Clinical outcomes after peripheral blood stem cell donation by related donors: a Dutch single-center cohort study

Authors

  • Johanna C. Wiersum-Osselton,

    Corresponding author
    1. From the Donor Services Unit, Sanquin Blood Supply, Rotterdam, The Netherlands; the TRIP (Transfusion Reactions In Patients) Dutch National Hemovigilance Office, The Hague, The Netherlands; and Europdonor Foundation; Sanquin–LUMC Jon J. van Rood Centre for Clinical Transfusion Research; and the Departments of Immunohematology and Blood Transfusion, and Clinical Epidemiology, Leiden University Medical Center, Leiden, The Netherlands.
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  • Suzanna M. van Walraven,

    1. From the Donor Services Unit, Sanquin Blood Supply, Rotterdam, The Netherlands; the TRIP (Transfusion Reactions In Patients) Dutch National Hemovigilance Office, The Hague, The Netherlands; and Europdonor Foundation; Sanquin–LUMC Jon J. van Rood Centre for Clinical Transfusion Research; and the Departments of Immunohematology and Blood Transfusion, and Clinical Epidemiology, Leiden University Medical Center, Leiden, The Netherlands.
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  • Ivan Bank,

    1. From the Donor Services Unit, Sanquin Blood Supply, Rotterdam, The Netherlands; the TRIP (Transfusion Reactions In Patients) Dutch National Hemovigilance Office, The Hague, The Netherlands; and Europdonor Foundation; Sanquin–LUMC Jon J. van Rood Centre for Clinical Transfusion Research; and the Departments of Immunohematology and Blood Transfusion, and Clinical Epidemiology, Leiden University Medical Center, Leiden, The Netherlands.
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  • A. Mariëtte Lenselink,

    1. From the Donor Services Unit, Sanquin Blood Supply, Rotterdam, The Netherlands; the TRIP (Transfusion Reactions In Patients) Dutch National Hemovigilance Office, The Hague, The Netherlands; and Europdonor Foundation; Sanquin–LUMC Jon J. van Rood Centre for Clinical Transfusion Research; and the Departments of Immunohematology and Blood Transfusion, and Clinical Epidemiology, Leiden University Medical Center, Leiden, The Netherlands.
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  • Willem E. Fibbe,

    1. From the Donor Services Unit, Sanquin Blood Supply, Rotterdam, The Netherlands; the TRIP (Transfusion Reactions In Patients) Dutch National Hemovigilance Office, The Hague, The Netherlands; and Europdonor Foundation; Sanquin–LUMC Jon J. van Rood Centre for Clinical Transfusion Research; and the Departments of Immunohematology and Blood Transfusion, and Clinical Epidemiology, Leiden University Medical Center, Leiden, The Netherlands.
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  • Johanna G. van der Bom,

    1. From the Donor Services Unit, Sanquin Blood Supply, Rotterdam, The Netherlands; the TRIP (Transfusion Reactions In Patients) Dutch National Hemovigilance Office, The Hague, The Netherlands; and Europdonor Foundation; Sanquin–LUMC Jon J. van Rood Centre for Clinical Transfusion Research; and the Departments of Immunohematology and Blood Transfusion, and Clinical Epidemiology, Leiden University Medical Center, Leiden, The Netherlands.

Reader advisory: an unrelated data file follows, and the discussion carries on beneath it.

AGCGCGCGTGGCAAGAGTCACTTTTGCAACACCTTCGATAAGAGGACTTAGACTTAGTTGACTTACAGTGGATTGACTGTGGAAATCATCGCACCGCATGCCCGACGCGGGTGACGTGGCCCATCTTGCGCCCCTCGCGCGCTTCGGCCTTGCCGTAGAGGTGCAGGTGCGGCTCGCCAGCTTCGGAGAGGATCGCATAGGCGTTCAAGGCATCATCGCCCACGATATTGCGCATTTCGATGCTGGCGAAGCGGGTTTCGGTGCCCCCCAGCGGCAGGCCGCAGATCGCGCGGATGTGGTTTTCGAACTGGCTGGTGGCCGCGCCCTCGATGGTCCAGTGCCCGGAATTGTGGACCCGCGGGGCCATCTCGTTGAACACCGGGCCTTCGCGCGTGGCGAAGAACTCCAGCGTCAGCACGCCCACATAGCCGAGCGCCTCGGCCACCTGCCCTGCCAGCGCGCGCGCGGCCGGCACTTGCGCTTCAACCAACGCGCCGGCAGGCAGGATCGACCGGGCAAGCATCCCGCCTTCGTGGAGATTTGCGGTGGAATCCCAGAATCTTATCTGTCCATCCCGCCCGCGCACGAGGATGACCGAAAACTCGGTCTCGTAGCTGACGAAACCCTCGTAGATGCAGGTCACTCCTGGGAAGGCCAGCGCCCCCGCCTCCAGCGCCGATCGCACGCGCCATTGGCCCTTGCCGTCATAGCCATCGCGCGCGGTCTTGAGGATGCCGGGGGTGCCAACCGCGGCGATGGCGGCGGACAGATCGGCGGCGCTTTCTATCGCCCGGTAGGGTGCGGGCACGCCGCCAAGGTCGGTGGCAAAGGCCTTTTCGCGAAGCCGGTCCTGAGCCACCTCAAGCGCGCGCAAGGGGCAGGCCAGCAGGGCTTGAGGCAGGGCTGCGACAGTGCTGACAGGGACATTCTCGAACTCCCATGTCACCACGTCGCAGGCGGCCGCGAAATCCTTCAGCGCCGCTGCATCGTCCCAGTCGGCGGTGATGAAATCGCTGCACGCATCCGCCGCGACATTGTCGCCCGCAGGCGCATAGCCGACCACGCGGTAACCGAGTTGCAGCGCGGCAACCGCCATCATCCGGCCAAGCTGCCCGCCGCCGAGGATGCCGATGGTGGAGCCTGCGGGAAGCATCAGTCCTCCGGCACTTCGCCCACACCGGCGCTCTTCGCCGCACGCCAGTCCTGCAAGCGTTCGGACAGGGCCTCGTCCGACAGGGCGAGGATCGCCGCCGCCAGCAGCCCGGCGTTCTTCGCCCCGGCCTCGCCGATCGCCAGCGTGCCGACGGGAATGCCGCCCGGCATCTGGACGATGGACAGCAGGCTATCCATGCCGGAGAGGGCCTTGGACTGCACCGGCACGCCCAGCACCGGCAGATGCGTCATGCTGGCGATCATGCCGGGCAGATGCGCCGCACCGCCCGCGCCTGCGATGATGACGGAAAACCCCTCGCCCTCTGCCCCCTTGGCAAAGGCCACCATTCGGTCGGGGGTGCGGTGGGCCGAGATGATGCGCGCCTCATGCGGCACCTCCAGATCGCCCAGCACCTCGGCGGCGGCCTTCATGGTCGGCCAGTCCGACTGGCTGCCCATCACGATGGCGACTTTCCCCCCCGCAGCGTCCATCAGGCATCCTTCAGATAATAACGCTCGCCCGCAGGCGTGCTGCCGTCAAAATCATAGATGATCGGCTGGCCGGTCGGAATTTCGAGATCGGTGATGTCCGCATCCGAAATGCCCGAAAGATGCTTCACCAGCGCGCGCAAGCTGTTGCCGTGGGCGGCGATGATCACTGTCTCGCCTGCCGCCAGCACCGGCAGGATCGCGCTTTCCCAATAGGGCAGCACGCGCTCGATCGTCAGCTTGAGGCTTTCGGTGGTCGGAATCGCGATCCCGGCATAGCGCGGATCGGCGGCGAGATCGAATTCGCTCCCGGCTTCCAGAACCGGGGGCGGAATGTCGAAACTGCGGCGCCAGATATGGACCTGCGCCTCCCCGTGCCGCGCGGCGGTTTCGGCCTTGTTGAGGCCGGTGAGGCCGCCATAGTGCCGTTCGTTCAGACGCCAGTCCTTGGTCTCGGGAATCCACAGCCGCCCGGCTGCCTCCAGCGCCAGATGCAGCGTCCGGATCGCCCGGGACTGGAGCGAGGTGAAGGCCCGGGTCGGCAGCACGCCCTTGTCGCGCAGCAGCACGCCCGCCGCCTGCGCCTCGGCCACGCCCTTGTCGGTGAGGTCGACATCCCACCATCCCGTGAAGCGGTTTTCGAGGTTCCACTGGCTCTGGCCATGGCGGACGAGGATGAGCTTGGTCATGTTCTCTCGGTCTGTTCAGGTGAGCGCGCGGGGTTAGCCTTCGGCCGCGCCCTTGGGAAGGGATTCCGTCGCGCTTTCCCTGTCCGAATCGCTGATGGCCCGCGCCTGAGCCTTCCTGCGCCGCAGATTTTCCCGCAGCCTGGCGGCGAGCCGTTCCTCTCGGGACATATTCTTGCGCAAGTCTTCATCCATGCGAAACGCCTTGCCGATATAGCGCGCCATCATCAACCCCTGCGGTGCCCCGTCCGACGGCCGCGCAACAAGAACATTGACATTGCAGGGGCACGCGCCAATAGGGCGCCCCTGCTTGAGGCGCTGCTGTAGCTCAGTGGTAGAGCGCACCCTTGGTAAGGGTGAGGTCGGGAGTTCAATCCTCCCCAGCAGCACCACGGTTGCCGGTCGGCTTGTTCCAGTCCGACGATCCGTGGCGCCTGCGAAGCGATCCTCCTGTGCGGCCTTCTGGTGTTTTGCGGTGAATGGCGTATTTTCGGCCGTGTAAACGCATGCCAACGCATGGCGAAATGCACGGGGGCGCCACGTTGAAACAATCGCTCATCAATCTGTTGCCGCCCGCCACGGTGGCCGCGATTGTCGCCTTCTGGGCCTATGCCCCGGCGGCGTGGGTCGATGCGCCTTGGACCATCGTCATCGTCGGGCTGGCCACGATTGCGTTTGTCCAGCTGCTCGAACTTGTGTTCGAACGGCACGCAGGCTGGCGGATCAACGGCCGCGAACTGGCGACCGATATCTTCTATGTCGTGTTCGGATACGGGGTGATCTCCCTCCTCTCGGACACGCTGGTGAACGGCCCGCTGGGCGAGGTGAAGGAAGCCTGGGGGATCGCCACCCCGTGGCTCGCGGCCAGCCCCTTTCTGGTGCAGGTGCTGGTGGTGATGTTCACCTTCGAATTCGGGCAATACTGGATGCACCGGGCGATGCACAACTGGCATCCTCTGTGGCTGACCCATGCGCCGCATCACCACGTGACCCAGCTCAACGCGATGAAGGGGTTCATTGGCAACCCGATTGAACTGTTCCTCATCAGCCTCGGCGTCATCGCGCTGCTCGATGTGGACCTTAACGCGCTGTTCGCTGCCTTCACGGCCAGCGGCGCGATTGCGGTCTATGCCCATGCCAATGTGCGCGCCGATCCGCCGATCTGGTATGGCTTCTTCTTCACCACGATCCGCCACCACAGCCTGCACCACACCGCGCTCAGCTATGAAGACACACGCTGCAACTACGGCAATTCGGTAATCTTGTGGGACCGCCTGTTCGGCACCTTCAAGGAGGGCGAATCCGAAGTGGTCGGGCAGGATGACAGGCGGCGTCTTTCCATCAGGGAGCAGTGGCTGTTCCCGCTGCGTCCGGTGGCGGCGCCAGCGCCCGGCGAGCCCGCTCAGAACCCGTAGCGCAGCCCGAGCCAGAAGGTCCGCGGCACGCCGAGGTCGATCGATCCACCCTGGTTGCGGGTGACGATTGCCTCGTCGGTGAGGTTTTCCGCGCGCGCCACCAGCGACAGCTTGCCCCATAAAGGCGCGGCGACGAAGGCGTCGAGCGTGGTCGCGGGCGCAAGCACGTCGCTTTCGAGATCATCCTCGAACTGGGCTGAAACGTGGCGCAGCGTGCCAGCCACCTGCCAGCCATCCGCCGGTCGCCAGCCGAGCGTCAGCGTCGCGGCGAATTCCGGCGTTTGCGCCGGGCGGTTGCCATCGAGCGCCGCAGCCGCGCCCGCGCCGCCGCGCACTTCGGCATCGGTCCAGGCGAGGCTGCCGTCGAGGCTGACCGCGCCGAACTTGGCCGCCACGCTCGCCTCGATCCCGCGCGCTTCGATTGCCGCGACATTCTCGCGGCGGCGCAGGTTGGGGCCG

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  • Anneke Brand

    1. From the Donor Services Unit, Sanquin Blood Supply, Rotterdam, The Netherlands; the TRIP (Transfusion Reactions In Patients) Dutch National Hemovigilance Office, The Hague, The Netherlands; and Europdonor Foundation; Sanquin–LUMC Jon J. van Rood Centre for Clinical Transfusion Research; and the Departments of Immunohematology and Blood Transfusion, and Clinical Epidemiology, Leiden University Medical Center, Leiden, The Netherlands.
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Johanna C. Wiersum-Osselton, Sanquin Blood Supply, Wijtemaweg 10, Postbus 23370, 3001 KJ Rotterdam, the Netherlands; e-mail J.Wiersum@sanquin.nl.

Abstract

BACKGROUND: Relatives donating peripheral blood stem cells (PBSCs) may be accepted for donation on less strict criteria than unrelated donors. We evaluated the occurrence of adverse events during procedure and follow-up, with a special focus on donors who would have been deferred as unrelated donors.

STUDY DESIGN AND METHODS: All 268 related PBSC donors at our center (1996-2006) were included. Data were retrospectively collected from medical reports and standard follow-up. Health questionnaires were sent from 2007. Medical outcomes of donors, deferrable or eligible according to international criteria for unrelated donation, were compared.

RESULTS: Forty donors (15%) would have been deferred for unrelated donation. Short-term adverse events occurred in 2% of procedures. Questionnaires were returned by 162 (60%) donors on average 7.5 years after donation, bringing total person-years of follow-up to 1278 (177 in deferrable donors). Nine malignancies and 14 cardiovascular events were reported. The incidence rate of cardiovascular events in eligible donors was 6.5 (95% confidence interval [CI], 2.5-12.3) per 1000 person-years compared to 44.9 (95% CI, 17.4-85.2) in deferrable donors; incidence rates of malignancies were 4.6 (1.4-9.6) and 24.0 (6.0-53.9) per 1000 person-years, respectively, in eligible and deferrable donors. All incidence rates were within the range of age- and sex-matched general population. No autoimmune disorders were reported.

CONCLUSION: In both the eligible and the deferrable related donors treated with granulocyte–colony-stimulating factor there are few short-term and long-term problems. The occurrence of post-PBSC cardiovascular events and malignant disease in related donors appears to be within the range of the general population.

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